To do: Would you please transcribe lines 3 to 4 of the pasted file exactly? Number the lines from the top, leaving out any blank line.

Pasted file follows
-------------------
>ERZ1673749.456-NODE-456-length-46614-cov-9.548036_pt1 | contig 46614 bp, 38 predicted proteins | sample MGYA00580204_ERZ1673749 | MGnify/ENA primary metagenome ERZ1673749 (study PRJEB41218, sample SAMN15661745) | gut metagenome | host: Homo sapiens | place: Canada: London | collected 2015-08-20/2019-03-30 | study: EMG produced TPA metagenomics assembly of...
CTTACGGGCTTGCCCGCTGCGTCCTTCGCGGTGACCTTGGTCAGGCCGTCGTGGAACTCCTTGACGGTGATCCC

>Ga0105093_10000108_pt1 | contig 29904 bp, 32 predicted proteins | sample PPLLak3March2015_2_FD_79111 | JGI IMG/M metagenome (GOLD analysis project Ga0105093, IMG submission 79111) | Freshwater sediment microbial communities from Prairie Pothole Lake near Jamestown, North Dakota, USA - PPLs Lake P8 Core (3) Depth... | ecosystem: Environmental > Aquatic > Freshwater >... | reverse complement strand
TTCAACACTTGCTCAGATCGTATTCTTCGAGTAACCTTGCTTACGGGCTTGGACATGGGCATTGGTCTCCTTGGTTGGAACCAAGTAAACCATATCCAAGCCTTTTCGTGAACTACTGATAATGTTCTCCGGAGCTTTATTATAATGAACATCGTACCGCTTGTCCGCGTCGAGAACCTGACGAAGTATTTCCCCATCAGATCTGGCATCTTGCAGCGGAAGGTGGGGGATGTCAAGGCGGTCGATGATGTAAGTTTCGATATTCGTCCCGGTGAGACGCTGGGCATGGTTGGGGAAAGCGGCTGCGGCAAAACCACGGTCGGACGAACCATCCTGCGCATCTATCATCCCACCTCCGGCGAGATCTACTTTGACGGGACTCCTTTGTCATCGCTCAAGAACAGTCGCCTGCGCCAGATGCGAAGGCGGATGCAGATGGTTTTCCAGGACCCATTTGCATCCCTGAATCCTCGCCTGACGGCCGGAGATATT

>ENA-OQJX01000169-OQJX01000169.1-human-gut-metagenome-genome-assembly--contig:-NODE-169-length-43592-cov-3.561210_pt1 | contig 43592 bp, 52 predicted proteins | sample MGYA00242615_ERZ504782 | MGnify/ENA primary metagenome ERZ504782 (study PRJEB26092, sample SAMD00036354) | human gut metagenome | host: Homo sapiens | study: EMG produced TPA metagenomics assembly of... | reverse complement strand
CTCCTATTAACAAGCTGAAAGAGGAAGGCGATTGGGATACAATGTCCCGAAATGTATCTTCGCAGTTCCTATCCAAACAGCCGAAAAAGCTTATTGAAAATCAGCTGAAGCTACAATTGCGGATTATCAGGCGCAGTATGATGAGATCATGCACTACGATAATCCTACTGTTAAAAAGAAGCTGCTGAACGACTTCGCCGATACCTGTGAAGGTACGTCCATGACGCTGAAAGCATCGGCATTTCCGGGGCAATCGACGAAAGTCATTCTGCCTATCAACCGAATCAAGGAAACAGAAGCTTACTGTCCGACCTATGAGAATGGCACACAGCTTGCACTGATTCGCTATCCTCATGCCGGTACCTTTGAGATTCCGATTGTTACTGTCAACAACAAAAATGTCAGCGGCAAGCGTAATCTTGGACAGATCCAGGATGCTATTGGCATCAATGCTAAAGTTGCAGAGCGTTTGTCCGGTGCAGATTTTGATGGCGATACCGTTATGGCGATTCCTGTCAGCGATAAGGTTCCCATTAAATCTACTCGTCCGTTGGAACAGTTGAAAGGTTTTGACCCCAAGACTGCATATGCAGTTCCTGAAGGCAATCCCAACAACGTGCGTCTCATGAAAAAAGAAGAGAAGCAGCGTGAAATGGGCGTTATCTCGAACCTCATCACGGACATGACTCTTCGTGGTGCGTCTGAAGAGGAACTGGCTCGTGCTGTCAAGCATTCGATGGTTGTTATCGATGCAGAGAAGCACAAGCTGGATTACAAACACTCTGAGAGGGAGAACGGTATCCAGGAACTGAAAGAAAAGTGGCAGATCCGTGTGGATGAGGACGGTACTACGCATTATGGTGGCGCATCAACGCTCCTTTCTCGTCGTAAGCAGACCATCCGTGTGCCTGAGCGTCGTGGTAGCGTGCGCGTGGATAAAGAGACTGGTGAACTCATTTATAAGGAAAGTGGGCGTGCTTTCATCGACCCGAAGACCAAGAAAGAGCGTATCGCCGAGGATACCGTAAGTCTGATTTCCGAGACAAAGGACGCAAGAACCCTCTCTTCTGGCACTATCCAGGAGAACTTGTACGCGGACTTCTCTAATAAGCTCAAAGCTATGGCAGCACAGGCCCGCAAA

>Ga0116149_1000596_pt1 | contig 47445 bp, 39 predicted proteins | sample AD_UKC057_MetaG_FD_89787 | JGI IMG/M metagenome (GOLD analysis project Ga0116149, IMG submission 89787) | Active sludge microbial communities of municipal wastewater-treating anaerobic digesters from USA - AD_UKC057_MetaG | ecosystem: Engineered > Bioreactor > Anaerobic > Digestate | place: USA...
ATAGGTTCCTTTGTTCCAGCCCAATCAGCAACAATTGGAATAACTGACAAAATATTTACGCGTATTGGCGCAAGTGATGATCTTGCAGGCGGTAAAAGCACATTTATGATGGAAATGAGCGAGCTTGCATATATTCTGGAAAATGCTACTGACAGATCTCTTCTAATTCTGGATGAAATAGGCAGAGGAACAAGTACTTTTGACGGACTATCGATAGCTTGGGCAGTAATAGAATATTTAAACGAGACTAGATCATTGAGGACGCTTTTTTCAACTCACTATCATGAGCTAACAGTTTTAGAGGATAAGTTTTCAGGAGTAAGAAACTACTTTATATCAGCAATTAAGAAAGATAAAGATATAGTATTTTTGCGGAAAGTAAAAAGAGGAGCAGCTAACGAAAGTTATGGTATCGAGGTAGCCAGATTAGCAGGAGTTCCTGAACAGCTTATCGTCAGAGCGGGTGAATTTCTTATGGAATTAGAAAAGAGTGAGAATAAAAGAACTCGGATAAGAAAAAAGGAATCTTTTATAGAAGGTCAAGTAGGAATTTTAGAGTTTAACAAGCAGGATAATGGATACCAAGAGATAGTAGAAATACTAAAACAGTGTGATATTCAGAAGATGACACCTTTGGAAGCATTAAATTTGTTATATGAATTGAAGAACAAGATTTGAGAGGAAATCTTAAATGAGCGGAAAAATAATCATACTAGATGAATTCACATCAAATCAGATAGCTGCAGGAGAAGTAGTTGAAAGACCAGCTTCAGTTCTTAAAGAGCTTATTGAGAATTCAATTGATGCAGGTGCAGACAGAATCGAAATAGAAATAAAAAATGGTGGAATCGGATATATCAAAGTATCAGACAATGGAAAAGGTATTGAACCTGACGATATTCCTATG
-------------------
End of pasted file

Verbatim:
>Ga0105093_10000108_pt1 | contig 29904 bp, 32 predicted proteins | sample PPLLak3March2015_2_FD_79111 | JGI IMG/M metagenome (GOLD analysis project Ga0105093, IMG submission 79111) | Freshwater sediment microbial communities from Prairie Pothole Lake near Jamestown, North Dakota, USA - PPLs Lake P8 Core (3) Depth... | ecosystem: Environmental > Aquatic > Freshwater >... | reverse complement strand
TTCAACACTTGCTCAGATCGTATTCTTCGAGTAACCTTGCTTACGGGCTTGGACATGGGCATTGGTCTCCTTGGTTGGAACCAAGTAAACCATATCCAAGCCTTTTCGTGAACTACTGATAATGTTCTCCGGAGCTTTATTATAATGAACATCGTACCGCTTGTCCGCGTCGAGAACCTGACGAAGTATTTCCCCATCAGATCTGGCATCTTGCAGCGGAAGGTGGGGGATGTCAAGGCGGTCGATGATGTAAGTTTCGATATTCGTCCCGGTGAGACGCTGGGCATGGTTGGGGAAAGCGGCTGCGGCAAAACCACGGTCGGACGAACCATCCTGCGCATCTATCATCCCACCTCCGGCGAGATCTACTTTGACGGGACTCCTTTGTCATCGCTCAAGAACAGTCGCCTGCGCCAGATGCGAAGGCGGATGCAGATGGTTTTCCAGGACCCATTTGCATCCCTGAATCCTCGCCTGACGGCCGGAGATATT